Friday, February 27, 2009

[to be a scot] what must it feel like

Local VIPs clearly approve of the image of Glasgow Rab projects


I’ve often wondered what it must feel like to be Scottish.

Apart from being home to G-d’s own nectar, it must have something else going for it. If Salmond and the gang are the result of Scottish evolution, then one really wonders.

And yet a glance at the major movements in the world, from the military through literature to the shop stewards who close down sections of British industry, e.g. in Liverpool, shows that the Scots have always been in there at the sharp end.

An article from some years back on a central issue to the Scottish heart gives the non-Scot some insight:

At a Berwick Highlands Gathering, event co-ordinator Ross Chudleigh said "simulated haggis" would be used as the real stuff would be too messy. The simulated version would instead use sand or oatmeal in a Hessian bag that would be thrown in the traditional Scottish style similar to a shot-put action.

But the decision not to use the sheep organs minced and boiled in the animal’s stomach - has outraged traditional Scots. Butcher Rob Boyle asked: "If there's no haggis, how can it be haggis throwing?"

He said he had supplied haggis to other festivals in vacuum-sealed bags, which did not result in any unsightly mess. "If you have an egg-and-spoon race you don't use a golf ball."

For the ignorant non-Scot, under haggis hurling rules, the dish is either thrown from one person to another until someone drops it, or the greatest distance without ruining it.



Trying to understand the Scot in the same way that I try, tomorrow, to understand the nature of giving birth, I came up with the following, beginning with that anthem, IMHO one of the best pieces of music ever used as an anthem, alongside maybe La Marseillaise:

“Those days are passed now
And in the past
They must remain
But we can still rise now
And be the nation again
That stood against him
Proud Edward's army
And sent him homeward
Tae think again.”

Why would a national song largely dwell on a terrible enemy rather than concern itself with its own greatness and the national ability to overcome all obstacles?

No matter, let’s move on.

‘It came with a lass and will pass with a lass.’ [James V]

Hmmm. I thought Macbeth had had something to do with it.

‘There are few more impressive sights in the worlds than a Scotsman on the make. [J.M. Barrie -1908]

I can well imagine although I’ve nae been wooed by a Scot, with the single exception of a Highland lass, Morag, I was once sweet on but that was me doing the wooing, bloody Sasenach.

‘Oh Caledonia! stern and wild,
Meet nurse for a poetic child!’
[Scott – 1805]

That poetic child was certainly not Byron who ungraciously wrote, in 1812 [auspicious year otherwise]:

‘A land of meanness, sophistry and mist.’

Well, this blogger is not averse to bit of mist, especially Irish Mist and dear olde Eire will be the next subject in this ongoing series. An example is to the right here.

If I’ve breached copyright, forgive me, Mr. Lane and I’ll take her down immediately.

11 comments:

UBERMOUTH said...

I love Scottish accents but they're tight buggers.

Martin said...

James,

Byron's prejudice might have been formed by having been raised in an Aberdeen boarding house, while at the same time being subjected to the attentions of a Calvinist nanny.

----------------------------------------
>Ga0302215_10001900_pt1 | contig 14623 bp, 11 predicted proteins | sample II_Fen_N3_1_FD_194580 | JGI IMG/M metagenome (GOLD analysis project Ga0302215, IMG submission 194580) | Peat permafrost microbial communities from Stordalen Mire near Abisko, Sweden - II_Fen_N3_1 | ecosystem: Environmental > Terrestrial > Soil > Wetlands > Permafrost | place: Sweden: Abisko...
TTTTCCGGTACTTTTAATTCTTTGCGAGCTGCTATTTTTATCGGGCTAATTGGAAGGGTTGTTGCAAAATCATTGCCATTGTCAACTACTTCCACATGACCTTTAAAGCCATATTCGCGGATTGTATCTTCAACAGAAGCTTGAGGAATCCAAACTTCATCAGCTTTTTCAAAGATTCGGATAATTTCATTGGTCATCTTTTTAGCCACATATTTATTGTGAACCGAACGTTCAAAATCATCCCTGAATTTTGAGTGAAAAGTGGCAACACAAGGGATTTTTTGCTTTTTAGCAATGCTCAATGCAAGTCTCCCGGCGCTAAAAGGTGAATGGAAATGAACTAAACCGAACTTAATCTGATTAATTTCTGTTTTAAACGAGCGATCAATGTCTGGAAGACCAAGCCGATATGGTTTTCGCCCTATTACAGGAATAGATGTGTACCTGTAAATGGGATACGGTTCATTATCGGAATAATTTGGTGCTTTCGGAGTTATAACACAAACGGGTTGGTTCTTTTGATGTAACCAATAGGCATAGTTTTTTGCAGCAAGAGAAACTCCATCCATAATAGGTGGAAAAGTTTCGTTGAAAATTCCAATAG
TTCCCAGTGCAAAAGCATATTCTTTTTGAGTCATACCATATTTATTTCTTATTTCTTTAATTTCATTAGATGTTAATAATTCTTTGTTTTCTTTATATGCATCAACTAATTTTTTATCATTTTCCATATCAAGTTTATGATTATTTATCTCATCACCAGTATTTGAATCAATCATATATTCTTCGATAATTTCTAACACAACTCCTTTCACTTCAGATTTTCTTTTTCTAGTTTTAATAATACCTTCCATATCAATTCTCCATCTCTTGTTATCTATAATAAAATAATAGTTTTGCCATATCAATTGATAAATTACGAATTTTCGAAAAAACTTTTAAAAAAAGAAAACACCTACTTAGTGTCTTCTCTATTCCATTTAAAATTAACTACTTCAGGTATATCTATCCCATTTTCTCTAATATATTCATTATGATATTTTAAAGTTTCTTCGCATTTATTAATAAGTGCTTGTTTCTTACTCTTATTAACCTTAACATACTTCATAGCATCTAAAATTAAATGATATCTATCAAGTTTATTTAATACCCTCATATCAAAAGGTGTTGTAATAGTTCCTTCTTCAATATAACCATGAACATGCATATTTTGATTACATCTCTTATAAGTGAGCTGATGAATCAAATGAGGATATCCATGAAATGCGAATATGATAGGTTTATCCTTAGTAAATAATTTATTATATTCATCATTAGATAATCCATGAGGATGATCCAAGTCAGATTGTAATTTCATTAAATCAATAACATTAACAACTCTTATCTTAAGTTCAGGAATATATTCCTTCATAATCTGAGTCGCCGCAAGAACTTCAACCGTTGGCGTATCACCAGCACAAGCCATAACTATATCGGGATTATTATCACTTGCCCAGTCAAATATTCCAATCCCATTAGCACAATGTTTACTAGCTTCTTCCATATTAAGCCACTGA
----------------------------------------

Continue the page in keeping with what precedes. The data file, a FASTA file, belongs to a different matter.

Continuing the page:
As far as your broader question's concerned...well, I would try to venture an answer, but there are those who would claim my Irish ancestry disqualifies me; and I can't be doing with that stuff any more.

dearieme said...

re YOUR MACBETHIAN ERROR:-
"The sixth High Steward of Scotland, Walter Stewart (1293-1326), married Marjorie, daughter of Robert the Bruce..Their son Robert was heir to the House of Bruce.. he eventually inherited the Scottish throne when his uncle David II died childless in 1371."
(WKPD)

That's how it came with a lass. It went with one, though not with Mary but with Queen Anne.

god-free morals said...

I'll just take those backhanded compliments as a bit of a laugh and say that this is what it's like to be Scottish:
http://www.youtube.com/watch?v=xfGJ1TXWngw
P.S. awa n' ghanny ya mockit gipe!

CherryPie said...

And yet a glance at the major movements in the world, from the military through literature to the shop stewards who close down sections of British industry, e.g. in Liverpool, shows that the Scots have always been in there at the sharp end.

Funny you should mention that, a friend of mine who is one of the main TU activists was born in Glasgow ;-)

Pisces Iscariot said...

Ubermouth: you're perpetuating English myth - Having spent 18 years living in Glasgow I found the Scots to be generous, open and friendly.

dearieme said...

Fair enough PI: but how did you find the Glaswegians?

UBERMOUTH said...

Pisces- I speak from firstand knowledge based on 4 Scots I've known. As all were tight-that's 100% of the Scots I have come across.

I am currently involved with a 'tight Scot' so observe but do not condemn.

James Higham said...

Tight, as in money, Uber?

Martin - ah, that explains it.

Dearieme - so now I know and thanks.

Chris - thanks for making it clear what a Scot is.

Cherie - yes, it's so. Look at the stats.:)

Pisces - interesting that.

Well, well, people.

Baht At said...

Well I would guess that being a Scot involves admitting your inferiority to the English which must be hard, especially as we value the welsh more than the Scot Johnny-come-lately servant to our Empire.

Martin said...

What a delightfully 19th Century sentiment. How quaint.